The British require more than mere acceptability for “up to snuff,” however; for them it means ‘alert, sharp, shrewd, not easily duped.’ Etymologically related to the German verb for to smell, the phrase up to snuff describes one who is quick to “smell out” a situation or to “be on the right scent;” one who is percipient and discerning.

Queer start, that ’ere, but he was one too many for you, warn’t he? Up to snuff, and a pinch or two over. (Charles Dickens, Pickwick Papers, 1837)

up to the mark Passing the test, meeting the requirements. There is little evidence to support the theory that the mark here is specifically that fixed by the Assay Office as the standard for gold and silver. Mark has so many applications relevant to criteria that none can be definitively cited as the sole origin. It is quite possible that this mark is the same as that of toe the mark, and as such is also the equivalent of scratch in up to scratch.

walk the chalk To pass the test, to meet the requirements. Literally the phrase refers to the sobriety test formerly given seamen: walking between parallel lines chalked on deck. The expression is little used today.

win one’s spurs To achieve recognition for one’s accomplishments, to distinguish one-self in one’s field, to prove one’s worth or ability. This expression, dating from the 14th century, originally meant to attain the rank of knight, since a newly dubbed knight was presented with a pair of gilt spurs as a symbol of his chivalry. In order to become a knight, one first had to distinguish one-self by performing acts of bravery, usually on the battlefield. The expression is still current.

Among them are David Giles (Richard II), Who won his spurs with The Forsyte Saga. (Saturday Review, February, 1979)

Picturesque Expressions: A Thematic Dictionary, 1st Edition. © 1980 The Gale Group, Inc. All rights reserved.
ThesaurusAntonymsRelated WordsSynonymsLegend:
Noun1.competence - the quality of being adequately or well qualified physically and intellectually
fitness - the quality of being qualified
linguistic competence - (linguistics) a speaker's implicit, internalized knowledge of the rules of their language (contrasted with linguistic performance)
proficiency - the quality of having great facility and competence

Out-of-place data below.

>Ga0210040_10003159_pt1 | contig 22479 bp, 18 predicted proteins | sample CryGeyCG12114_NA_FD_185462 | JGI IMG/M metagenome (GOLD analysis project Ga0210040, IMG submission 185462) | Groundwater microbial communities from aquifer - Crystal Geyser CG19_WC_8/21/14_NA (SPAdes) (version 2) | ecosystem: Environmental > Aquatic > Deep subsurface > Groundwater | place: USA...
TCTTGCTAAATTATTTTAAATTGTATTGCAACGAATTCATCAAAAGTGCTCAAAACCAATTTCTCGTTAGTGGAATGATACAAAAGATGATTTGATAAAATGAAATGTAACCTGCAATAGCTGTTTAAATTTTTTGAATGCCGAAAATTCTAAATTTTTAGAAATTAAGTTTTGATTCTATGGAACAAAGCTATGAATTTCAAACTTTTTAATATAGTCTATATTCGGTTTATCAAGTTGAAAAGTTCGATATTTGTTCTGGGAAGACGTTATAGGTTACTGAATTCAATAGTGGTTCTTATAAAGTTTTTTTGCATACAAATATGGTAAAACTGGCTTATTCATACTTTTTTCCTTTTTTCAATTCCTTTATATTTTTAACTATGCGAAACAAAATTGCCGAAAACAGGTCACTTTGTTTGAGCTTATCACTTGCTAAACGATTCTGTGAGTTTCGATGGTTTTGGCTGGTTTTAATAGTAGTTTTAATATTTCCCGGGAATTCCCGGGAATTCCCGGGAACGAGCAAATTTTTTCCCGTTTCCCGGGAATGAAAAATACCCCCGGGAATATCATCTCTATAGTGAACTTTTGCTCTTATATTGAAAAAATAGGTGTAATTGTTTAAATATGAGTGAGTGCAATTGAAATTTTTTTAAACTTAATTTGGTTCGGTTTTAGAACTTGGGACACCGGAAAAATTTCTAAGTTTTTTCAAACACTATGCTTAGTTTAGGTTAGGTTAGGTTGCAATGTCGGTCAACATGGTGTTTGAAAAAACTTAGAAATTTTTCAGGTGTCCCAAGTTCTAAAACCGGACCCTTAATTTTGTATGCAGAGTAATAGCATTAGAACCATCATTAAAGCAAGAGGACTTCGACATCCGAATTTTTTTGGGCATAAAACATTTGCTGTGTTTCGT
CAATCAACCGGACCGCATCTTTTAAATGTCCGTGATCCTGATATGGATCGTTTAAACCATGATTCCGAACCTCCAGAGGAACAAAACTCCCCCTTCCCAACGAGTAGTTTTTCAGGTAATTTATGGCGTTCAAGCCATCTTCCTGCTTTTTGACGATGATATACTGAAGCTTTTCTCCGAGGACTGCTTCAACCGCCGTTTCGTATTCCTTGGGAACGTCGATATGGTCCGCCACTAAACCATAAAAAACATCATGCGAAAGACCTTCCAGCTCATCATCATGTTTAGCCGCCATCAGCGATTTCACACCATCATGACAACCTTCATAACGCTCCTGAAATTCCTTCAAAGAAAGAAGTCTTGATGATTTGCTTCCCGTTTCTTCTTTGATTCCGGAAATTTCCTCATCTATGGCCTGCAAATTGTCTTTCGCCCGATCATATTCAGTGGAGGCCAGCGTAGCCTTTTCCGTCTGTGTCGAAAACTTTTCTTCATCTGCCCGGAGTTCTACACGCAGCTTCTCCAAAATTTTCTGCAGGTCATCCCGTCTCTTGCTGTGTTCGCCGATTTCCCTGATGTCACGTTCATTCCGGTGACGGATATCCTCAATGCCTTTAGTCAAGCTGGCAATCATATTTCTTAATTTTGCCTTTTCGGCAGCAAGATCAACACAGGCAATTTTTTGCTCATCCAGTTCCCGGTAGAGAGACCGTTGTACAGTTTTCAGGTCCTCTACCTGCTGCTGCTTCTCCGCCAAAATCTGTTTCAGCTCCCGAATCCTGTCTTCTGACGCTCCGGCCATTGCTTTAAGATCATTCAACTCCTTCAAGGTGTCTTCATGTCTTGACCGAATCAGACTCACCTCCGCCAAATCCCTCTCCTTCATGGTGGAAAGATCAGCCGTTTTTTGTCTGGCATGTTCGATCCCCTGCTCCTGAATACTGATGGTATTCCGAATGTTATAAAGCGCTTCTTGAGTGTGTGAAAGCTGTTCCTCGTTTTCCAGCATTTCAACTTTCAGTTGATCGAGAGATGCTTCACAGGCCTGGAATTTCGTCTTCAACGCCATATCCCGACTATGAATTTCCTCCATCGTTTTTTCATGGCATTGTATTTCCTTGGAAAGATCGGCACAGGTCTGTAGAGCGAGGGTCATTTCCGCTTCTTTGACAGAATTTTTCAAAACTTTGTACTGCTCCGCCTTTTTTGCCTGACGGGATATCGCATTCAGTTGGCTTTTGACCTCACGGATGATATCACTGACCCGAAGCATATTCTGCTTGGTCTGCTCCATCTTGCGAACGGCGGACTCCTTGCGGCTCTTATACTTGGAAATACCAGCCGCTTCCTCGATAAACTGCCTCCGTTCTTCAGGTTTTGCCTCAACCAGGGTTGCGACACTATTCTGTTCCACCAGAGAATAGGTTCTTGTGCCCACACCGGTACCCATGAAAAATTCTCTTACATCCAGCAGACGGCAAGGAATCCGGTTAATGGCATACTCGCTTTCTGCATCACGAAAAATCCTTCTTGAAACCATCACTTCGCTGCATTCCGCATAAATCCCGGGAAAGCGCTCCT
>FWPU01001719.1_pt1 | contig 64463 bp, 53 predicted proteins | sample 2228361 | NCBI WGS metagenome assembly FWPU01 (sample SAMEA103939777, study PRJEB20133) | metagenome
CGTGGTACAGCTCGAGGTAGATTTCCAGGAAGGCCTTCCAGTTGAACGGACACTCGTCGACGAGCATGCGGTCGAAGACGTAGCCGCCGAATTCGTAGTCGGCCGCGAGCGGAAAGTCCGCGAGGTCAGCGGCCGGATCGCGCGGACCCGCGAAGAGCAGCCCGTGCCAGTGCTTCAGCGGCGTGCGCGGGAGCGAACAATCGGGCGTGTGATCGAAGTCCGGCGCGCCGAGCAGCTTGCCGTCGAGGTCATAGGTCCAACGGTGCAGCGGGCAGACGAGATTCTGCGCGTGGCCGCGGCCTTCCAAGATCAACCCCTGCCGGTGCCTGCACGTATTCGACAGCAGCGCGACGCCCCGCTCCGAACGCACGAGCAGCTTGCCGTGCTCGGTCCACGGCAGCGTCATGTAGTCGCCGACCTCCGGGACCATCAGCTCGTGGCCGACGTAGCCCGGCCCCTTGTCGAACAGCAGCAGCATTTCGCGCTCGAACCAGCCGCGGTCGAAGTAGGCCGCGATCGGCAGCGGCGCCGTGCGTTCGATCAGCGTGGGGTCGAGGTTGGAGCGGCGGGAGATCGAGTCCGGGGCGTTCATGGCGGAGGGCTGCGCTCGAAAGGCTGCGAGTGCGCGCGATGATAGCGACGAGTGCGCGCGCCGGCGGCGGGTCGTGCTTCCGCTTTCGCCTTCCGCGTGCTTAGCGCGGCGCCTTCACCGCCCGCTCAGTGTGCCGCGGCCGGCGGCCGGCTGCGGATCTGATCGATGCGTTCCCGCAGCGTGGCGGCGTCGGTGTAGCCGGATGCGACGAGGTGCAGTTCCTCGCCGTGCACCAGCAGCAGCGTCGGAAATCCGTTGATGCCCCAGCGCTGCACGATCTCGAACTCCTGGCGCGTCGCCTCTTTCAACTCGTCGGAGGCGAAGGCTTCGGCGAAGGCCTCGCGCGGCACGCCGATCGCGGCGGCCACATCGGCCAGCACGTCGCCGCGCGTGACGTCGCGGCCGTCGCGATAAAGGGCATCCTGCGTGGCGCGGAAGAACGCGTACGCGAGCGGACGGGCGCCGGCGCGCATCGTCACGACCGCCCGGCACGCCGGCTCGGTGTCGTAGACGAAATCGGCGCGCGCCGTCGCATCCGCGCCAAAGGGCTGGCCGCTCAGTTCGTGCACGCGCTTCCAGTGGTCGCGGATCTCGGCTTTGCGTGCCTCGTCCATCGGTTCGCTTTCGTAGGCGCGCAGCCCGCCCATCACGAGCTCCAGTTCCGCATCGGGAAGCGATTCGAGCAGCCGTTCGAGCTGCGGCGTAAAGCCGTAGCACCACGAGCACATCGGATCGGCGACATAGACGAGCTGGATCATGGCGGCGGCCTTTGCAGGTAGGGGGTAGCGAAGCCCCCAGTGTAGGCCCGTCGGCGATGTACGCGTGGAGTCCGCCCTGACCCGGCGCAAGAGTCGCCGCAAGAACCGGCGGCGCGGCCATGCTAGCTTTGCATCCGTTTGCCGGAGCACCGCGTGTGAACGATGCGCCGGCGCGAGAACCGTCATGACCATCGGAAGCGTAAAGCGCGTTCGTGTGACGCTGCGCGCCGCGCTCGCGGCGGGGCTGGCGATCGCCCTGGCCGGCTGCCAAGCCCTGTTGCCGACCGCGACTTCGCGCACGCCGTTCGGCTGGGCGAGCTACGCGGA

ability - the quality of being able to perform; a quality that permits or facilitates achievement or accomplishment
incompetence, incompetency - lack of physical or intellectual ability or qualifications
Based on WordNet 3.0, Farlex clipart collection. © 2003-2012 Princeton University, Farlex Inc.


1. ability, skill, talent, capacity, expertise, proficiency, competency, capability I regard him as a man of integrity and high professional competence.
ability inability, incompetence
2. fitness, suitability, adequacy, appropriateness They questioned her competence as a mother.
fitness inadequacy
"He has, indeed, done it very well; but it is a foolish thing well done" [Dr. Johnson]
Collins Thesaurus of the English Language – Complete and Unabridged 2nd Edition. 2002 © HarperCollins Publishers 1995, 2002


1. Physical, mental, financial, or legal power to perform:
2. Law. Conferred power:
The American Heritage® Roget's Thesaurus. Copyright © 2013, 2014 by Houghton Mifflin Harcourt Publishing Company. Published by Houghton Mifflin Harcourt Publishing Company. All rights reserved.
أَهْلِيَّه، جَدارَه، كَفاءه،
hæfni, færni


[ˈkɒmpɪtəns] competency [ˈkɒmpɪtənsɪ] N
1. (= ability) → competencia f, capacidad f
her competence as a nursesu competencia or capacidad como enfermera
he has achieved a certain level of competence in readingha conseguido un cierto nivel de competencia en la lectura
2. (= jurisdiction) → competencia f
that is not within my competenceeso está fuera de mi competencia, eso no me compete
Collins Spanish Dictionary - Complete and Unabridged 8th Edition 2005 © William Collins Sons & Co. Ltd. 1971, 1988 © HarperCollins Publishers 1992, 1993, 1996, 1997, 2000, 2003, 2005


[ˈkɒmpɪtəns] ncompétence f
Collins English/French Electronic Resource. © HarperCollins Publishers 2005


, competency
Fähigkeit f; (of lawyer, scientist etc also, Ling) → Kompetenz f; to do something with surprising competenceetw mit erstaunlichem Geschick tun; his competence in handling money/dealing with awkward clientssein Geschick im Umgang mit Geld/schwierigen Kunden; what level of competence has the class reached in Spanish?auf welchem Stand ist die Klasse in Spanisch?
(form: = income) → Einkommen nt
(Jur) → Zuständigkeit f
Collins German Dictionary – Complete and Unabridged 7th Edition 2005. © William Collins Sons & Co. Ltd. 1980 © HarperCollins Publishers 1991, 1997, 1999, 2004, 2005, 2007


[ˈkɒmpɪtns] competency [ˈkɒmpɪtnsɪ] ncompetenza
Collins Italian Dictionary 1st Edition © HarperCollins Publishers 1995


(ˈkompətənt) adjective
capable; skilled. a competent pianist; competent to drive a car.
ˈcompetence noun
ˈcompetently adverb
Kernerman English Multilingual Dictionary © 2006-2013 K Dictionaries Ltd.
References in periodicals archive ?
Schott has entered into an agreement to acquire Primoceler, a Finnish specialist in glass micro bonding, to advance its competance in the field of hermetic packaging.
(18) Francois Crepeau & France Houle, "Competance et independance: Clefs de la credibilite de lAgence de protection", Memoire depose aupres de la Ministre de la Citoyennete et de l'Immigration lors des consultations sur le Rapport Trempe-Davis-Kunin, 6 March 1998, at 4.
House officers who knew how to administer GowGates had a mean self-percieved competance level of 4.14 SD+-2.8 (median 5) while those who did not know the technique had a mean competance level of 0.85 SD+-1.7, (median 0, p < 0.0001, Man Whitney U test).